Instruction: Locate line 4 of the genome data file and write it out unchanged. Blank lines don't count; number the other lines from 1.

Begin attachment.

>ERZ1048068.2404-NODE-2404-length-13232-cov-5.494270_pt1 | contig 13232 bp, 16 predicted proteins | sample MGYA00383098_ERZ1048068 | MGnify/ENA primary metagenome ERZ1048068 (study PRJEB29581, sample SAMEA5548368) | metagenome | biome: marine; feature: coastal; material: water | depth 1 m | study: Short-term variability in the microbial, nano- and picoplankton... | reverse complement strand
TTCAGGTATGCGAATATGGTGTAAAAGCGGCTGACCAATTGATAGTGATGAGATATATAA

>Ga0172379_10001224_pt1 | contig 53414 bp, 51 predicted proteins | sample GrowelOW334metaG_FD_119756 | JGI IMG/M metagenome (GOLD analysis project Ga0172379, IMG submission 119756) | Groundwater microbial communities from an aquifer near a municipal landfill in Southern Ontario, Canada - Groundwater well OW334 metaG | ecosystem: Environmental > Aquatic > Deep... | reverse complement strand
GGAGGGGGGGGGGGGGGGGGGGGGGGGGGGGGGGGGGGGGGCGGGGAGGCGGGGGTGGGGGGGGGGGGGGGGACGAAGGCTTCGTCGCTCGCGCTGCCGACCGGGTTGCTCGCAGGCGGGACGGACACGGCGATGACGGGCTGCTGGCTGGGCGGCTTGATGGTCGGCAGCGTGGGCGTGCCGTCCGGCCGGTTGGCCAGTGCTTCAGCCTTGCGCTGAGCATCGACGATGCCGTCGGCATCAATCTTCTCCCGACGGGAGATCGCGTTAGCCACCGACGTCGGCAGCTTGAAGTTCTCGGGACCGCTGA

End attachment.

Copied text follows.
GGAGGGGGGGGGGGGGGGGGGGGGGGGGGGGGGGGGGGGGGCGGGGAGGCGGGGGTGGGGGGGGGGGGGGGGACGAAGGCTTCGTCGCTCGCGCTGCCGACCGGGTTGCTCGCAGGCGGGACGGACACGGCGATGACGGGCTGCTGGCTGGGCGGCTTGATGGTCGGCAGCGTGGGCGTGCCGTCCGGCCGGTTGGCCAGTGCTTCAGCCTTGCGCTGAGCATCGACGATGCCGTCGGCATCAATCTTCTCCCGACGGGAGATCGCGTTAGCCACCGACGTCGGCAGCTTGAAGTTCTCGGGACCGCTGA